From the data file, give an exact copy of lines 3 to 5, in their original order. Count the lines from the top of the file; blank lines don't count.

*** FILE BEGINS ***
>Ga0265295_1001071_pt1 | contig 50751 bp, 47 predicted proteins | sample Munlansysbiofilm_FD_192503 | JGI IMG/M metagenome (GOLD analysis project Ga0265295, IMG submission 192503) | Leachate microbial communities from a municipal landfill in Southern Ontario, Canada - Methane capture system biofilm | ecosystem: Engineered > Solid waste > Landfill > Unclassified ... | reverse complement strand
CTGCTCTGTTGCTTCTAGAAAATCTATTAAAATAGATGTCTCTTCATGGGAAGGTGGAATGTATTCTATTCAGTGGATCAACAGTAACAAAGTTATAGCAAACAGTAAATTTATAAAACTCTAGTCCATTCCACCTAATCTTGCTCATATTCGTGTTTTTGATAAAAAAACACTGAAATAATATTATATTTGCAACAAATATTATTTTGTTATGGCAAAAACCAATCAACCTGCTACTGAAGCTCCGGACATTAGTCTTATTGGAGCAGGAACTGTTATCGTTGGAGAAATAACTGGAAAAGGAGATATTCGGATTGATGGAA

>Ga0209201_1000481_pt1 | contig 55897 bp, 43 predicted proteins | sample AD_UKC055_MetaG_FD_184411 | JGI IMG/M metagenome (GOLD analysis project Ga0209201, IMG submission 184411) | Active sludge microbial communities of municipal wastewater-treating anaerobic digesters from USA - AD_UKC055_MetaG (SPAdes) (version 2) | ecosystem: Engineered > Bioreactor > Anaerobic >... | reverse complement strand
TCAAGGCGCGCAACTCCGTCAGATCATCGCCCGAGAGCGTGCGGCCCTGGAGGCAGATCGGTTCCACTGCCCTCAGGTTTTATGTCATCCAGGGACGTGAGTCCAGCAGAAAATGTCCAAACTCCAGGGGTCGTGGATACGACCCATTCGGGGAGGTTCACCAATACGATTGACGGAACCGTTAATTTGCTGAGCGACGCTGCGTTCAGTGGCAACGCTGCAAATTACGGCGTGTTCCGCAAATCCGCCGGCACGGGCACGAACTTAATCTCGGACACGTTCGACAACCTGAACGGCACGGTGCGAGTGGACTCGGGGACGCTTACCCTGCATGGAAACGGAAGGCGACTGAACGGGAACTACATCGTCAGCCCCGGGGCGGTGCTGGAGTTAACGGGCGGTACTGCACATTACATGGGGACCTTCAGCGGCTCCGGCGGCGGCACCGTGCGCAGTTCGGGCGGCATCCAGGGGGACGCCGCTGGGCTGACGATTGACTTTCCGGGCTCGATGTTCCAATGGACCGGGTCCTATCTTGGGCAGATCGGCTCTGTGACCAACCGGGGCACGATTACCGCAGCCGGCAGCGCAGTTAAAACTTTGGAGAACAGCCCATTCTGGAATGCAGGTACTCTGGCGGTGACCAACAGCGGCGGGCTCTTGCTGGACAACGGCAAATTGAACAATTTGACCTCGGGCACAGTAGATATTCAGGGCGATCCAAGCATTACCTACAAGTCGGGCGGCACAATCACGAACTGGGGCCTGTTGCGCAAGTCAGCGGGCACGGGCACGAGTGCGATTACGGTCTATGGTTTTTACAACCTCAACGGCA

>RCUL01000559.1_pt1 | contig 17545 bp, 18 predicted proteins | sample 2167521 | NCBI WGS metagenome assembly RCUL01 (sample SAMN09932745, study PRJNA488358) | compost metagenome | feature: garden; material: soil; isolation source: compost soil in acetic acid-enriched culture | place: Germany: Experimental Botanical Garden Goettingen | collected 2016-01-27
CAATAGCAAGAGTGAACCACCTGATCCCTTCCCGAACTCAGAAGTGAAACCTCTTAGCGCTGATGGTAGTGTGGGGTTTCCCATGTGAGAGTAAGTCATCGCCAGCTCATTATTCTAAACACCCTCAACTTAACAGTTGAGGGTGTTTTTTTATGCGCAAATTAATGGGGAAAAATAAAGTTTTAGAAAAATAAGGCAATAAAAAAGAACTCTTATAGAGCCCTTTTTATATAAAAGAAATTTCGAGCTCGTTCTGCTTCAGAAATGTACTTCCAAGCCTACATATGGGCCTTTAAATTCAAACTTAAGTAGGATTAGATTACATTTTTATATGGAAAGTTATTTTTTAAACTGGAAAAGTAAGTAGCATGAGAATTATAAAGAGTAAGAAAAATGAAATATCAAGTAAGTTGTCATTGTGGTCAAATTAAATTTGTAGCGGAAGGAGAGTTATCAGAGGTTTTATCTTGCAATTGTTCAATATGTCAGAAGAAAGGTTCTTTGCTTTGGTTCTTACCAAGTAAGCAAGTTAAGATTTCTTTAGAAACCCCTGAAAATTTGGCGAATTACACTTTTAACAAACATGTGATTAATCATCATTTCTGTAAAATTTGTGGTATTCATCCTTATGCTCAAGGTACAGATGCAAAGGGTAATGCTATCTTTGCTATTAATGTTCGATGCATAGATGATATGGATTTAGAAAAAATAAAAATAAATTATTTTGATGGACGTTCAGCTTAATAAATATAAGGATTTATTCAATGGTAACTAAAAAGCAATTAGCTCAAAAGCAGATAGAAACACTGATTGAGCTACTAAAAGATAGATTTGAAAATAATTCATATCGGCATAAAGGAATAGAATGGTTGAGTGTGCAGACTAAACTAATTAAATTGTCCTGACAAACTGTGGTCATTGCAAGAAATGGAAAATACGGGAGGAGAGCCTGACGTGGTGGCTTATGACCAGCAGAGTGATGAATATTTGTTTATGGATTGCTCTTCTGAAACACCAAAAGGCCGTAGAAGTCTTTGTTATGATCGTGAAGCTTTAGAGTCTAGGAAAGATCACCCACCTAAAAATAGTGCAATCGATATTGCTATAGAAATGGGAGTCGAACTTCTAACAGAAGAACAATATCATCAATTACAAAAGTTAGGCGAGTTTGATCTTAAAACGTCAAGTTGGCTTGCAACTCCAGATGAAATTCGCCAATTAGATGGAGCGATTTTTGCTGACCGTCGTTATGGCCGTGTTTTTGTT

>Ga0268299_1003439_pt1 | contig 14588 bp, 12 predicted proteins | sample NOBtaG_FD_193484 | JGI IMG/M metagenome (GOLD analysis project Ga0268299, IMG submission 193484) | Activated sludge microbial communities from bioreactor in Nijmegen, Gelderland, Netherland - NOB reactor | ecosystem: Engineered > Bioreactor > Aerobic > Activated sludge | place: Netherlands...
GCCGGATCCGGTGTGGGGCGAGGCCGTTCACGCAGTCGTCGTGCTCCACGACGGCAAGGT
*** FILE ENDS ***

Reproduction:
>Ga0209201_1000481_pt1 | contig 55897 bp, 43 predicted proteins | sample AD_UKC055_MetaG_FD_184411 | JGI IMG/M metagenome (GOLD analysis project Ga0209201, IMG submission 184411) | Active sludge microbial communities of municipal wastewater-treating anaerobic digesters from USA - AD_UKC055_MetaG (SPAdes) (version 2) | ecosystem: Engineered > Bioreactor > Anaerobic >... | reverse complement strand
TCAAGGCGCGCAACTCCGTCAGATCATCGCCCGAGAGCGTGCGGCCCTGGAGGCAGATCGGTTCCACTGCCCTCAGGTTTTATGTCATCCAGGGACGTGAGTCCAGCAGAAAATGTCCAAACTCCAGGGGTCGTGGATACGACCCATTCGGGGAGGTTCACCAATACGATTGACGGAACCGTTAATTTGCTGAGCGACGCTGCGTTCAGTGGCAACGCTGCAAATTACGGCGTGTTCCGCAAATCCGCCGGCACGGGCACGAACTTAATCTCGGACACGTTCGACAACCTGAACGGCACGGTGCGAGTGGACTCGGGGACGCTTACCCTGCATGGAAACGGAAGGCGACTGAACGGGAACTACATCGTCAGCCCCGGGGCGGTGCTGGAGTTAACGGGCGGTACTGCACATTACATGGGGACCTTCAGCGGCTCCGGCGGCGGCACCGTGCGCAGTTCGGGCGGCATCCAGGGGGACGCCGCTGGGCTGACGATTGACTTTCCGGGCTCGATGTTCCAATGGACCGGGTCCTATCTTGGGCAGATCGGCTCTGTGACCAACCGGGGCACGATTACCGCAGCCGGCAGCGCAGTTAAAACTTTGGAGAACAGCCCATTCTGGAATGCAGGTACTCTGGCGGTGACCAACAGCGGCGGGCTCTTGCTGGACAACGGCAAATTGAACAATTTGACCTCGGGCACAGTAGATATTCAGGGCGATCCAAGCATTACCTACAAGTCGGGCGGCACAATCACGAACTGGGGCCTGTTGCGCAAGTCAGCGGGCACGGGCACGAGTGCGATTACGGTCTATGGTTTTTACAACCTCAACGGCA

>RCUL01000559.1_pt1 | contig 17545 bp, 18 predicted proteins | sample 2167521 | NCBI WGS metagenome assembly RCUL01 (sample SAMN09932745, study PRJNA488358) | compost metagenome | feature: garden; material: soil; isolation source: compost soil in acetic acid-enriched culture | place: Germany: Experimental Botanical Garden Goettingen | collected 2016-01-27